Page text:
By SARAH COOK
“Every two minutes someone is sexually assaulted in our country,” said Rosemary Trible at Fear 2 Freedom organization’s “Where Is The Line?” event on April 3 at the University of Mary Washington Goolrick Gymnasium.
Trible, the main speaker at the event, is the founder of Fear 2 Freedom, a global nonprofit dedicated to helping victims of sexual abuse along with raising community awareness. The program focuses on getting the community active in helping sex abuse victims in their journey from “fear to freedom.”
Trible was inspired to help victims of sexual abuse after her own experience with sexual assault. In December 1975, she was hosting a television talk show in Richmond, Va. called Rosemary’s Guestbook, what she calls “a far cry from Oprah.”
After doing a show on sexual assault, she stayed that night at a hotel across the street. At the hotel, she was grabbed by a man who put a gun to her head and said, “Okay, cute talk show host, what do you do with a gun to your head?” After the attack, he threatened her, claiming he knew who she was and where she lived and would kill her if she told anyone. She was 25-years-old at the time of the attack.
Although Trible has been active in helping sexual abuse victims for the past 35 years, this is the first year of the Where Is The Line? campaign, which partners with universities and hospitals to help victims of sexual assault. Currently, eight Virginia hospitals and universities are participating.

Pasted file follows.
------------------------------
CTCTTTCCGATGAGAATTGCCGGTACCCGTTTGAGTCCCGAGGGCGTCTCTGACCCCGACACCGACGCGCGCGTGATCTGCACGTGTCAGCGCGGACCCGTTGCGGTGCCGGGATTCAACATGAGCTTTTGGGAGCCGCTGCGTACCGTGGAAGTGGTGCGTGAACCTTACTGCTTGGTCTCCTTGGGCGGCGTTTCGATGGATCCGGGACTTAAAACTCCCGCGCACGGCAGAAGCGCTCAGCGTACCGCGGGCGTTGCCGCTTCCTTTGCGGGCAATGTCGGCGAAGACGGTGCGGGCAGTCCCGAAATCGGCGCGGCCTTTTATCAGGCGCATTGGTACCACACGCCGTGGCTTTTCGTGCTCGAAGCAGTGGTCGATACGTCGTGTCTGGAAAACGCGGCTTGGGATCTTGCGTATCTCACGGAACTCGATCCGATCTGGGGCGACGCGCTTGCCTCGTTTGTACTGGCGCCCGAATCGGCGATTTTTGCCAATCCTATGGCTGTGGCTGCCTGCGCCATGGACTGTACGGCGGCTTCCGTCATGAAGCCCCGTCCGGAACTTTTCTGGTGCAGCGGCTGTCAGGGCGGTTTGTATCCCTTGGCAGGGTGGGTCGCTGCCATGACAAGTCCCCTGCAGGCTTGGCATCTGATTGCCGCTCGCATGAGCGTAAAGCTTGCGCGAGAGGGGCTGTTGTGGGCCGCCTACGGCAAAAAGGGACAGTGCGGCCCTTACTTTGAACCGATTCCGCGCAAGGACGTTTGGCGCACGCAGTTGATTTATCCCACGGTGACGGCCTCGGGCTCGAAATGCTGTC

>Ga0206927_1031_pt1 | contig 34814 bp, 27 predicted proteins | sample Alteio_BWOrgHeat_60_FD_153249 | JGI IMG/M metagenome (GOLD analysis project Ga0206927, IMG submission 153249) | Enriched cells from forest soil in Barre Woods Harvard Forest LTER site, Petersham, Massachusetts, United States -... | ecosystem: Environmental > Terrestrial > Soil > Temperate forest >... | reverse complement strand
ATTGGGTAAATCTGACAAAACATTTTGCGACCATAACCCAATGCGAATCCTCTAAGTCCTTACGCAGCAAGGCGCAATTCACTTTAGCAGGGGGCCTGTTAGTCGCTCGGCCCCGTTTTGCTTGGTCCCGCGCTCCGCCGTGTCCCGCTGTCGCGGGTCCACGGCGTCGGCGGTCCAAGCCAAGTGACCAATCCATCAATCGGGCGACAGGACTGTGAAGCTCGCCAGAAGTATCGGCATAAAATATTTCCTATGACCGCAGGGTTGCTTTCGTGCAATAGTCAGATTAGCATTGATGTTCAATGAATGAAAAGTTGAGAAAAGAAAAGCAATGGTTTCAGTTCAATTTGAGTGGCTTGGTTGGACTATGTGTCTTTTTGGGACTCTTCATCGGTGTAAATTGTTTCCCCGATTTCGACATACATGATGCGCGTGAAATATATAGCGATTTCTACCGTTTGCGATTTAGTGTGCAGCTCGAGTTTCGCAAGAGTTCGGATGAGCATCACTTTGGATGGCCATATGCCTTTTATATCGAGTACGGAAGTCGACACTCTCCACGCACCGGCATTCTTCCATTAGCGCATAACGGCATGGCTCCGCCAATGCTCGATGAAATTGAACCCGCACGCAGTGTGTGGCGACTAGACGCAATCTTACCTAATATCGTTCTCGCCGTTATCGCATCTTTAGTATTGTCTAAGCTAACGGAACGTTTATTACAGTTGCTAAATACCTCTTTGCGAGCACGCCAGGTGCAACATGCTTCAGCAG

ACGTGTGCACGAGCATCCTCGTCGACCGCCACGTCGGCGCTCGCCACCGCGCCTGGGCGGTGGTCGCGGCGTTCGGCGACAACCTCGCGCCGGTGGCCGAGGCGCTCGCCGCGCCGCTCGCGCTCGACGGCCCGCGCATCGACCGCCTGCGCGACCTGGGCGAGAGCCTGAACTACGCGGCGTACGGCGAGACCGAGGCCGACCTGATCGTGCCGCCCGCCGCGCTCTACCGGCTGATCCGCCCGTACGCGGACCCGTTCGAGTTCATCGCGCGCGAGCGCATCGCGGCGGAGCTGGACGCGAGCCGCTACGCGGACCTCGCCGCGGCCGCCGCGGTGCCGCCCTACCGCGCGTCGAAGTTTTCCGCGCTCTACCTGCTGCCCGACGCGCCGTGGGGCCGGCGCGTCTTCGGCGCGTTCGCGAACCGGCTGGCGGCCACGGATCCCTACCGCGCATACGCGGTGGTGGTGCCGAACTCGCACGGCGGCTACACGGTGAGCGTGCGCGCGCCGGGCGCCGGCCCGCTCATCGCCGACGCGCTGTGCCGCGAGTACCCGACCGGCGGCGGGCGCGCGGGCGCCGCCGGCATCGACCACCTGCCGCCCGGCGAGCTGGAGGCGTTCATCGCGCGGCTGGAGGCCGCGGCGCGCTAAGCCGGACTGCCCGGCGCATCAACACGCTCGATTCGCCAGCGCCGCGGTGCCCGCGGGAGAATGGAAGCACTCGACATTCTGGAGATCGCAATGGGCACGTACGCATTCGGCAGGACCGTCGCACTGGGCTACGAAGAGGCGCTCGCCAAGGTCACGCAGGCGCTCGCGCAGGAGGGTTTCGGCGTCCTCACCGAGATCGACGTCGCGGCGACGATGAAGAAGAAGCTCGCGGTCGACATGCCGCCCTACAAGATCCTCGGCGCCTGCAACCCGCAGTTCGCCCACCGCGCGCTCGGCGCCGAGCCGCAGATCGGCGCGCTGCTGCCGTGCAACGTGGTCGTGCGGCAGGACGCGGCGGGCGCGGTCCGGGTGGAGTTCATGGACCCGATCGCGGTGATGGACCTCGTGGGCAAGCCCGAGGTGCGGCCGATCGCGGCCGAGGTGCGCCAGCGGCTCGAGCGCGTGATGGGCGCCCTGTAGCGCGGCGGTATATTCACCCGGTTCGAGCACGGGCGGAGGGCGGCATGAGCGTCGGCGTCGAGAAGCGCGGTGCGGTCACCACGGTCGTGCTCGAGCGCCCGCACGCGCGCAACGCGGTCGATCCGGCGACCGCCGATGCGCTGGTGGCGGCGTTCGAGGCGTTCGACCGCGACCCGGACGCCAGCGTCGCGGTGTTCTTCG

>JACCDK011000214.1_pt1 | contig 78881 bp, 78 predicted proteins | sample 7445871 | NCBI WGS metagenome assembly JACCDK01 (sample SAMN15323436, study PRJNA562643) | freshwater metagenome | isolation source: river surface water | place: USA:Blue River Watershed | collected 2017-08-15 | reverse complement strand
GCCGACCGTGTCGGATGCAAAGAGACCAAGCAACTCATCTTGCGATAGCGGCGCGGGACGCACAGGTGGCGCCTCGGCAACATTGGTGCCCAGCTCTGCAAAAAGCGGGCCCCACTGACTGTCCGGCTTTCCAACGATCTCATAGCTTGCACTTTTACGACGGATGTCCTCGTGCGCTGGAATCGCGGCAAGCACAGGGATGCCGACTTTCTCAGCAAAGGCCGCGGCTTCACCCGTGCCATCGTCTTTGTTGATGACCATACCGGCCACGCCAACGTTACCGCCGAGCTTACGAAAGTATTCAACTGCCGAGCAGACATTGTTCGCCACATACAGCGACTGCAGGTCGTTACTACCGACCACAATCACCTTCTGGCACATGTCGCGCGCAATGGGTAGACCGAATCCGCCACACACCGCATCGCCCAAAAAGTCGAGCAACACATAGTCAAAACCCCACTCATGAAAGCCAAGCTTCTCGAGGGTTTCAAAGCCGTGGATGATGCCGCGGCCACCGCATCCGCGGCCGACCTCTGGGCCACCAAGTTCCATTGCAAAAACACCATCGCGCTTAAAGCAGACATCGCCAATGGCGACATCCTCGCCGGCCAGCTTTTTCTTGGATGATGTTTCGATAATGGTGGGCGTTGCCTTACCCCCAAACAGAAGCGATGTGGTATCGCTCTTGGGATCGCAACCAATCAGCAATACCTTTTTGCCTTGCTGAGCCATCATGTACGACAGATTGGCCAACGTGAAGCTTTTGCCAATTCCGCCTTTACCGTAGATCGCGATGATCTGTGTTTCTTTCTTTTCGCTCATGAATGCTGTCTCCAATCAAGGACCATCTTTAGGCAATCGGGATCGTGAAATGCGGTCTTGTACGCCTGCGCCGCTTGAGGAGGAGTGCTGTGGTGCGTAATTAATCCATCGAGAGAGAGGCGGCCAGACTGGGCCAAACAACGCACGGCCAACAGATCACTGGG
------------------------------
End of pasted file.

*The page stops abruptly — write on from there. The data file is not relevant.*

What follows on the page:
At the event, which began at 6:00, volunteers lined up behind tables at the entrance to the gym, handing out fliers to those coming in and directing participants to the refreshment table to grab pizza and drinks while waiting for the event to begin.
One of these volunteers was sophomore Madeline Moravitz, who said the event would be “jaw-dropping.”
Trible referred to the event as “not a service project,” but “a love event.” UMW students showed their love by assembling after-care kits for rape victims, who are regularly forced to leave the hospital in paper scrubs, their clothes kept by the police as evidence. These kits contain a pair of underwear, a shirt and pants, along with toiletries, a journal and a freedom bear. A personal note is places in all of the boxes bearing the campaign’s logo, a soaring dove leaving its tears behind, symbolizing the bondage “falling away.” The colors of the logo are teal, to represent sexual assault, orange, for sex trafficking, and purple, for domestic violence.
Children’s kits also contain paper, crayons and stickers. Once 300 kits were made, participants carried the boxes to two LifeCare ambulances, which transported them to the emergency department of Mary Washington Hospital.
UMW President Richard Hurley addressed the audience briefly at the event. According to Hurley, sexual abuse is a “personal issue.” His sister one of the one-in-three women who have been sexually assaulted in their lifetimes. He also informed the audience that April is Sexual Assault Awareness Month.